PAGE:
Peter Moores has applauded Steven Mullaney’s ‘measured’ approach to his early days as Nottinghamshire Captain.

The 31-year-old took over the role at the start of this season following the retirement of long-term skipper Chris Read at the end of the 2017 campaign.

He has led the Green and Golds to the top of the Specsavers County Championship Division One table after five matches in an excellent start in four-day cricket.

And he has also steered the Outlaws to a positive opening in defence of the Royal London One-Day Cup title they won last year – impressing Head Coach Moores with the way he has conducted himself.

“What Steven’s doing now is showing real calmness in pressure situations.”

“In some ways it was tough in following someone who had done it for such a long time in Chris (Read), but Steven’s done really, really well,” he said.

“There are two things you have got to do well to be a successfully Captain. Firstly you have to manage the team and be tactically very good, but equally important is to manage your own game.

“He has managed to do that, scoring the first hundred for the Club this season in County Championship cricket and backing that up quickly with two 70s in our first two games in one-day cricket.

“Captaincy-wise, with tactics, he has always been sound. I think he has always captained inside his own head for most of his career, as people like that do.

“What he’s doing now is showing real calmness in pressure situations. We have seen him do it in the last few one-dayers, which is coming across well with everybody.

“He’s measured. He’s allowing others on the field to get involved at the right time, but when he needs to take charge he is doing that.

“He has started really well, but he’ll need our support as off-the-field management because it’s a long season. Hopefully we are going to be successful and get some more pressure situations where he is going to have to step up and do the business.”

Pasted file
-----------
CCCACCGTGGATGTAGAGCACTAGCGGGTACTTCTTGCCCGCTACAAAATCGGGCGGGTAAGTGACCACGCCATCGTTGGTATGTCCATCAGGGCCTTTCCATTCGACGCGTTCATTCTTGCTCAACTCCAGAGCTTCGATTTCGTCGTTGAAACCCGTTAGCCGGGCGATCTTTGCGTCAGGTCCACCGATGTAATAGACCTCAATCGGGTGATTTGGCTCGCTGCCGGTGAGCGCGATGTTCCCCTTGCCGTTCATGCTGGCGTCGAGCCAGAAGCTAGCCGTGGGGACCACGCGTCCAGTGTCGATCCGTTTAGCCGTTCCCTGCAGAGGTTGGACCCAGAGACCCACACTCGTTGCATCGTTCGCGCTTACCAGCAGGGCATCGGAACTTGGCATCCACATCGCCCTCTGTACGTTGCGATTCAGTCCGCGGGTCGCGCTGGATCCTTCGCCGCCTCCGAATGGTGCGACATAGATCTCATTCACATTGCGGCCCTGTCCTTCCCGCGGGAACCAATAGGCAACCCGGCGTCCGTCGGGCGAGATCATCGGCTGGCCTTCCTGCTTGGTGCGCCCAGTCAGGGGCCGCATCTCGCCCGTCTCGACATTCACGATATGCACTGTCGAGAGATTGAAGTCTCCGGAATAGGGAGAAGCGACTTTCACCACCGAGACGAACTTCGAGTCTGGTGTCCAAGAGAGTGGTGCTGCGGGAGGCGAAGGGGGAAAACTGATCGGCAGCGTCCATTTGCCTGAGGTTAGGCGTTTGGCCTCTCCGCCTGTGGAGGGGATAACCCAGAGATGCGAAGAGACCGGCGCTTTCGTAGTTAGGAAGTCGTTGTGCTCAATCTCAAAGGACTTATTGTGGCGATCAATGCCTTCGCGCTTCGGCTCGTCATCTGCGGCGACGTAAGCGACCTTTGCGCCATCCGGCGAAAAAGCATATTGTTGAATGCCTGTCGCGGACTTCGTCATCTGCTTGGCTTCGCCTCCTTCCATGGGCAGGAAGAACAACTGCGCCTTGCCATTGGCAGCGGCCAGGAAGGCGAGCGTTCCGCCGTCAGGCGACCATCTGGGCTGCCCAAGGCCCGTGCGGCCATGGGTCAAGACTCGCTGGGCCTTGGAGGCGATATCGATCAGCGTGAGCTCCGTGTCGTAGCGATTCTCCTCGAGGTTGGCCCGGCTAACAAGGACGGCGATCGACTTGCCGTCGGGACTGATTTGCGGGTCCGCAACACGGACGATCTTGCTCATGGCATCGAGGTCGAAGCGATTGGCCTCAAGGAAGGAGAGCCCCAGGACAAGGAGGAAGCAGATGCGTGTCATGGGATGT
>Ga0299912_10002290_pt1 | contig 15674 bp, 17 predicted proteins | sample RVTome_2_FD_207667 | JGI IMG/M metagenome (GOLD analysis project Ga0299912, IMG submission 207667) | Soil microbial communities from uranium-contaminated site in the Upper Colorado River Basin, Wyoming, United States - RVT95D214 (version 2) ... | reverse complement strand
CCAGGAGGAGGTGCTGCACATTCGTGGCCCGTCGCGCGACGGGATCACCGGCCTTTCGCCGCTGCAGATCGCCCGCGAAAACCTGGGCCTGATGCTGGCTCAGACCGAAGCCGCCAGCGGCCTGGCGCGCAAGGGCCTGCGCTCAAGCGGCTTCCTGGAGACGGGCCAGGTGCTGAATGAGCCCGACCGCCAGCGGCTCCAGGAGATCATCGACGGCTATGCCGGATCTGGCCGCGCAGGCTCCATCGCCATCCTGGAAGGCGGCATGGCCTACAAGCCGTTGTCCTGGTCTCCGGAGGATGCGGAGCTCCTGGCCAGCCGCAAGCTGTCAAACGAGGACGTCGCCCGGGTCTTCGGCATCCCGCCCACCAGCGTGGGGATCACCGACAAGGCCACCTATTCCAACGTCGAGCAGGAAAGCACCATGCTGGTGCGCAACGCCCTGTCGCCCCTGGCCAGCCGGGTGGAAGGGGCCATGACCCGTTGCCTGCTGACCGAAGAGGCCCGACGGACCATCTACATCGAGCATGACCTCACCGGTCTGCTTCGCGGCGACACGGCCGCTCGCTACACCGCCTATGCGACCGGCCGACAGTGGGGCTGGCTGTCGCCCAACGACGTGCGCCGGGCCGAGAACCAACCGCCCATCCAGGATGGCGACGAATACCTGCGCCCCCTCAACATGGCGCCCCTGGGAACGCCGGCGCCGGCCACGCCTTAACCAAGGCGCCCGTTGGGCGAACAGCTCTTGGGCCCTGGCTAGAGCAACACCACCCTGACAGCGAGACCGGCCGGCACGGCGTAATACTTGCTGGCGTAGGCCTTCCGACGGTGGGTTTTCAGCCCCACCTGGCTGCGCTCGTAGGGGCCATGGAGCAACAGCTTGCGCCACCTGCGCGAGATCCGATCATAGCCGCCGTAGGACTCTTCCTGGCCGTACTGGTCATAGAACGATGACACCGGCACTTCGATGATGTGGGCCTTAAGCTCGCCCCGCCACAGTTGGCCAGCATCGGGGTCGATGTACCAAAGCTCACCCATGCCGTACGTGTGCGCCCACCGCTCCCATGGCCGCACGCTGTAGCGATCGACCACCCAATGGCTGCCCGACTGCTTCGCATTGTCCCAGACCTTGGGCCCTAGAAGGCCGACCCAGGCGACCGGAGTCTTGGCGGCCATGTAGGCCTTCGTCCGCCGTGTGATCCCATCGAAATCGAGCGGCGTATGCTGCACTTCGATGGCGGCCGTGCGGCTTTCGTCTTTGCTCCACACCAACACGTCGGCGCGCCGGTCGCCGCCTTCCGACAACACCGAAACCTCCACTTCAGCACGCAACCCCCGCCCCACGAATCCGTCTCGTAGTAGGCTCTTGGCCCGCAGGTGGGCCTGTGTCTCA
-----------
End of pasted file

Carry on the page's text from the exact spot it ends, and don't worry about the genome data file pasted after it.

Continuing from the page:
Moores has been delighted to see that Mullaney has struck the right balance between remaining a popular part of the team group and taking a step back.

He has also seen someone who is not afraid to make difficult calls when the need arises.

“Steven has always been someone who has been the heartbeat of the dressing room, and that’s still the same, which is the biggest compliment I can pay him.”

Moores added: “Steven has always been someone who has been the heartbeat of the dressing room, right in the middle of everything, and that’s still the same, which is the biggest compliment I can pay him.

“That’s what you hope for when someone becomes Captain… you hope that he doesn’t become a different person and he’s been exactly the same bloke.

“Yes, you are now running the team, so sit part-way between management and the players, but it hasn’t really affected how he has gone about his business, which is great, and the lads have really appreciated that.

“At times there are tough decisions to make, which goes with the job that he’s got, but they are never personal and about what’s the best for the team.”


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